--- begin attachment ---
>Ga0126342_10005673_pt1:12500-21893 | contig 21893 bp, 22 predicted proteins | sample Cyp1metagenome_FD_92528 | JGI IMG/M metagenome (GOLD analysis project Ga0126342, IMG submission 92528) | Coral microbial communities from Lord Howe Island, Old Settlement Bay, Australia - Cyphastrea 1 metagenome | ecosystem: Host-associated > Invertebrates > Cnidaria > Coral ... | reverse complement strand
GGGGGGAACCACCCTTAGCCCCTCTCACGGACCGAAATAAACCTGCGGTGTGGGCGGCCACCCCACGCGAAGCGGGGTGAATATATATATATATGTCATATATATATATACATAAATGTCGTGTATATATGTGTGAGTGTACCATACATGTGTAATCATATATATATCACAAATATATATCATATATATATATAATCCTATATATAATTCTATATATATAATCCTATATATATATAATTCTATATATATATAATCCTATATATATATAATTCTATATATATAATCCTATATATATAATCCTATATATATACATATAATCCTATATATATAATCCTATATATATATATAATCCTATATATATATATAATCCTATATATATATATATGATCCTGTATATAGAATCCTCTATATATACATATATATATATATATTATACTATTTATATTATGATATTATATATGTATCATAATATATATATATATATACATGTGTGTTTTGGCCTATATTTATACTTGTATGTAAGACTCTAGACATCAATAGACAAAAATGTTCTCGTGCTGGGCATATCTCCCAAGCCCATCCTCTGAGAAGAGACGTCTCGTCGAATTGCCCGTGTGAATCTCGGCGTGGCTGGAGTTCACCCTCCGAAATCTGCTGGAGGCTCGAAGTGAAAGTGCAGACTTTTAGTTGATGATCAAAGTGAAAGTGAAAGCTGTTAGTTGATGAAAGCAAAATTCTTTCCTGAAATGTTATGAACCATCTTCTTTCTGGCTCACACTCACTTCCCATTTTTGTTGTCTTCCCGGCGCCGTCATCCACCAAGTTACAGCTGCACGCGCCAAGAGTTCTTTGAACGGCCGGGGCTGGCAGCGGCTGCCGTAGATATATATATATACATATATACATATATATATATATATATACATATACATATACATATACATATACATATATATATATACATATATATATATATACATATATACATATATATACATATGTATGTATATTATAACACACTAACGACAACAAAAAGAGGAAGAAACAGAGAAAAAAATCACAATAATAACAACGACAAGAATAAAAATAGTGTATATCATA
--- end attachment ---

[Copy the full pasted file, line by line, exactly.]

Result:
>Ga0126342_10005673_pt1:12500-21893 | contig 21893 bp, 22 predicted proteins | sample Cyp1metagenome_FD_92528 | JGI IMG/M metagenome (GOLD analysis project Ga0126342, IMG submission 92528) | Coral microbial communities from Lord Howe Island, Old Settlement Bay, Australia - Cyphastrea 1 metagenome | ecosystem: Host-associated > Invertebrates > Cnidaria > Coral ... | reverse complement strand
GGGGGGAACCACCCTTAGCCCCTCTCACGGACCGAAATAAACCTGCGGTGTGGGCGGCCACCCCACGCGAAGCGGGGTGAATATATATATATATGTCATATATATATATACATAAATGTCGTGTATATATGTGTGAGTGTACCATACATGTGTAATCATATATATATCACAAATATATATCATATATATATATAATCCTATATATAATTCTATATATATAATCCTATATATATATAATTCTATATATATATAATCCTATATATATATAATTCTATATATATAATCCTATATATATAATCCTATATATATACATATAATCCTATATATATAATCCTATATATATATATAATCCTATATATATATATAATCCTATATATATATATATGATCCTGTATATAGAATCCTCTATATATACATATATATATATATATTATACTATTTATATTATGATATTATATATGTATCATAATATATATATATATATACATGTGTGTTTTGGCCTATATTTATACTTGTATGTAAGACTCTAGACATCAATAGACAAAAATGTTCTCGTGCTGGGCATATCTCCCAAGCCCATCCTCTGAGAAGAGACGTCTCGTCGAATTGCCCGTGTGAATCTCGGCGTGGCTGGAGTTCACCCTCCGAAATCTGCTGGAGGCTCGAAGTGAAAGTGCAGACTTTTAGTTGATGATCAAAGTGAAAGTGAAAGCTGTTAGTTGATGAAAGCAAAATTCTTTCCTGAAATGTTATGAACCATCTTCTTTCTGGCTCACACTCACTTCCCATTTTTGTTGTCTTCCCGGCGCCGTCATCCACCAAGTTACAGCTGCACGCGCCAAGAGTTCTTTGAACGGCCGGGGCTGGCAGCGGCTGCCGTAGATATATATATATACATATATACATATATATATATATATATACATATACATATACATATACATATACATATATATATATACATATATATATATATACATATATACATATATATACATATGTATGTATATTATAACACACTAACGACAACAAAAAGAGGAAGAAACAGAGAAAAAAATCACAATAATAACAACGACAAGAATAAAAATAGTGTATATCATA